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  5. I’m looking forward to the Bellis vs Flipkens first round match. The K Day vs K Nara could be interesting, as the 18yo K Day has had some good ITF results. Bouchard vs Beck- Does Bouchard have anything left?——-Temps for Friday 92f/33c 22% humidity and no rain!!! There is a mountain range between Los Angles and the Palm Springs,Indian Wells area. LA gets the rain from the Pacific storms and PS/IW area usually gets no rain.

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  6. Even though Serena withdrew from both Indian Wells and Miami, I believe that’s a good sign for her. She’s really prioritizing the Grand Slams more at this point in her career. This will give her more time to get ready for the French Open. Now, I’m wondering who will really make a good run in Indian Wells. It’s extremely tough to say – the title could be anyone’s.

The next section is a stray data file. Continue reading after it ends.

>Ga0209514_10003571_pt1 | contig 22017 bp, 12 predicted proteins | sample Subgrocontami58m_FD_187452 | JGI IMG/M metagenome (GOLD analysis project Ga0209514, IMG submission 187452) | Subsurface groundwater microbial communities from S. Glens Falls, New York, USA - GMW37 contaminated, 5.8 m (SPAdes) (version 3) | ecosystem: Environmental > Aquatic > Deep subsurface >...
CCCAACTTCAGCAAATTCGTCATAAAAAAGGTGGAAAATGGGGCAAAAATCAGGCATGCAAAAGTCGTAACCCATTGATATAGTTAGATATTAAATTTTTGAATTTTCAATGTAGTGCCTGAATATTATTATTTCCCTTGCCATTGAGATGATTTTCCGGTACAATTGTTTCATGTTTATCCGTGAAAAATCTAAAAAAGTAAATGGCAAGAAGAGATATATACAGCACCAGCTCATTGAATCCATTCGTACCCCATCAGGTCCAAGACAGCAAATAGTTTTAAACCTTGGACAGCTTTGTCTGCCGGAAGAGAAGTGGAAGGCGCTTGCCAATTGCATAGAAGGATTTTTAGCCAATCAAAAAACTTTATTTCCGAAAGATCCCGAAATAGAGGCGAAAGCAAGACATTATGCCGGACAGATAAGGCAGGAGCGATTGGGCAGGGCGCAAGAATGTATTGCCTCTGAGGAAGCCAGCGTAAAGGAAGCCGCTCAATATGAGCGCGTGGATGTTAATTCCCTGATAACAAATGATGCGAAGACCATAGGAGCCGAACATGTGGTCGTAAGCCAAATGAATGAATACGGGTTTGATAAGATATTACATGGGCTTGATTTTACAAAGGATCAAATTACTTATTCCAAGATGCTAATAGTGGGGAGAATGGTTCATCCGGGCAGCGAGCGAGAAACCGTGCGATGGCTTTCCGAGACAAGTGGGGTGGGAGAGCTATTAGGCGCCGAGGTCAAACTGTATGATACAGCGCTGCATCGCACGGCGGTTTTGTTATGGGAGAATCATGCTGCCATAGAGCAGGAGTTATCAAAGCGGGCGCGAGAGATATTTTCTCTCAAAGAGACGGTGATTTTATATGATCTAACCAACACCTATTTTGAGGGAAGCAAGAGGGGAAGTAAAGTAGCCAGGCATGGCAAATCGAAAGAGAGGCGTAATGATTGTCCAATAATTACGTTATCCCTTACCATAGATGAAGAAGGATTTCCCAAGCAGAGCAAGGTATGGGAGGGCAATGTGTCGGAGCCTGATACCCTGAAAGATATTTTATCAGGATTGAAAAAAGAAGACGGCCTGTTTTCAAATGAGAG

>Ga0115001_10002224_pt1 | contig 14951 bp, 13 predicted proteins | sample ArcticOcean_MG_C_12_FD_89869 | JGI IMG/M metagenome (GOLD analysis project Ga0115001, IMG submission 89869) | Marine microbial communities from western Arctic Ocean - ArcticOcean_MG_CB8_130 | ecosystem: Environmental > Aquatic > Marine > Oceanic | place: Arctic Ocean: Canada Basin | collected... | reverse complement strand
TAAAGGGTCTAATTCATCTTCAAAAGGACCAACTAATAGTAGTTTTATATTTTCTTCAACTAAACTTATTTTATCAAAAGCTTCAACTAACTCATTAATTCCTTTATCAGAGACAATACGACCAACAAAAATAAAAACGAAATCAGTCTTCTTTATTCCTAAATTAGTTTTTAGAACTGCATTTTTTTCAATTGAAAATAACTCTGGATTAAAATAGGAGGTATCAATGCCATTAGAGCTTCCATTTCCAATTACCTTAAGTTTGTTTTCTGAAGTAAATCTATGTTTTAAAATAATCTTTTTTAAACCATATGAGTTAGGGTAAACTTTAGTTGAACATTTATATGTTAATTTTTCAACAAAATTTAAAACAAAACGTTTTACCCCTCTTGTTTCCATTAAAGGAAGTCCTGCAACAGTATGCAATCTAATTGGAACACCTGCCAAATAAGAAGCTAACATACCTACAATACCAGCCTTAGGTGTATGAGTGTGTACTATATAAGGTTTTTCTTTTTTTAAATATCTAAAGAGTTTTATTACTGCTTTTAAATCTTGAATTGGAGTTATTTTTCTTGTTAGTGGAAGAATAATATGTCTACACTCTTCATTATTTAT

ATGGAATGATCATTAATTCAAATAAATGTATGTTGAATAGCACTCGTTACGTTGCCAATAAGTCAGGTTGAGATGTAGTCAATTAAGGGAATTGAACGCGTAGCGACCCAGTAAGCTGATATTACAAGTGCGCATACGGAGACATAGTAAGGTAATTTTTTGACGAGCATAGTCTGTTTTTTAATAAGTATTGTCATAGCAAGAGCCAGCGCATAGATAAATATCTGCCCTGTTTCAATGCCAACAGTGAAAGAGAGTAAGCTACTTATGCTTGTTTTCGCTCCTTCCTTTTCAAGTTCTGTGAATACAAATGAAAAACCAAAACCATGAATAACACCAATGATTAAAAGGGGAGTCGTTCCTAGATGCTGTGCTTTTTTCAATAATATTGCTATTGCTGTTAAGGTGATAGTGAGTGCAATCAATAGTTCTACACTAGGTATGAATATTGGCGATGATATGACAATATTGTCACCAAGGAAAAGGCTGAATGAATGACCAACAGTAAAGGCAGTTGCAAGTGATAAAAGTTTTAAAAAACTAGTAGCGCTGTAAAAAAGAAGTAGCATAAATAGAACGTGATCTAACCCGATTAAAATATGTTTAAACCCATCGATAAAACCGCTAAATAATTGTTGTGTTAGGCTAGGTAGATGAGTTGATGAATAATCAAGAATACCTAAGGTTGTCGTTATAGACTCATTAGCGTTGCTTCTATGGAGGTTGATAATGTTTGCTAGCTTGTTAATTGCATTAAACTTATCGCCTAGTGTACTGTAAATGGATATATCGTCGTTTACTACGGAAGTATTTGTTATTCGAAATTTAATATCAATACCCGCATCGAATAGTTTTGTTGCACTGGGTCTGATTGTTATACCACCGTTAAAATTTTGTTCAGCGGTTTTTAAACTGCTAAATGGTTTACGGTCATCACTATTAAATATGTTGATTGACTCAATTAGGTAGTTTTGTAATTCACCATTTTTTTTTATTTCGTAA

Liked by 1 person

    • I think you have to play at least one match, but may be wrong. It won’t have been her decision to leave it so late to announce this. Being the marquee player, the event and the wta will have made it so.

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  7. I’m interested to see who will be a big favorite to win the title now, after Serena’s withdrawal. Serena had clearly highlighted that she is prioritizing the Grand Slams over the #1 ranking in this scenario. Even though Kerber will return to #1 at the end of the tournament, I don’t think her streak will last that long. Last time Kerber was #1, she did NOT win a single WTA title on tour. This may be hard to imagine, but I’ve seen it before. I feel like the title could be anyone’s, which is why I haven’t picked a favorite. But if I have to pick a player, I’m going for Pliskova.

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  8. Bellis needs to show more patience when matched against players like Flipkens. The old war horse tricked the young filly into making UFE after UFE after UFE. Flipkens also threw her hole bag of shots at Bellis, with good effect.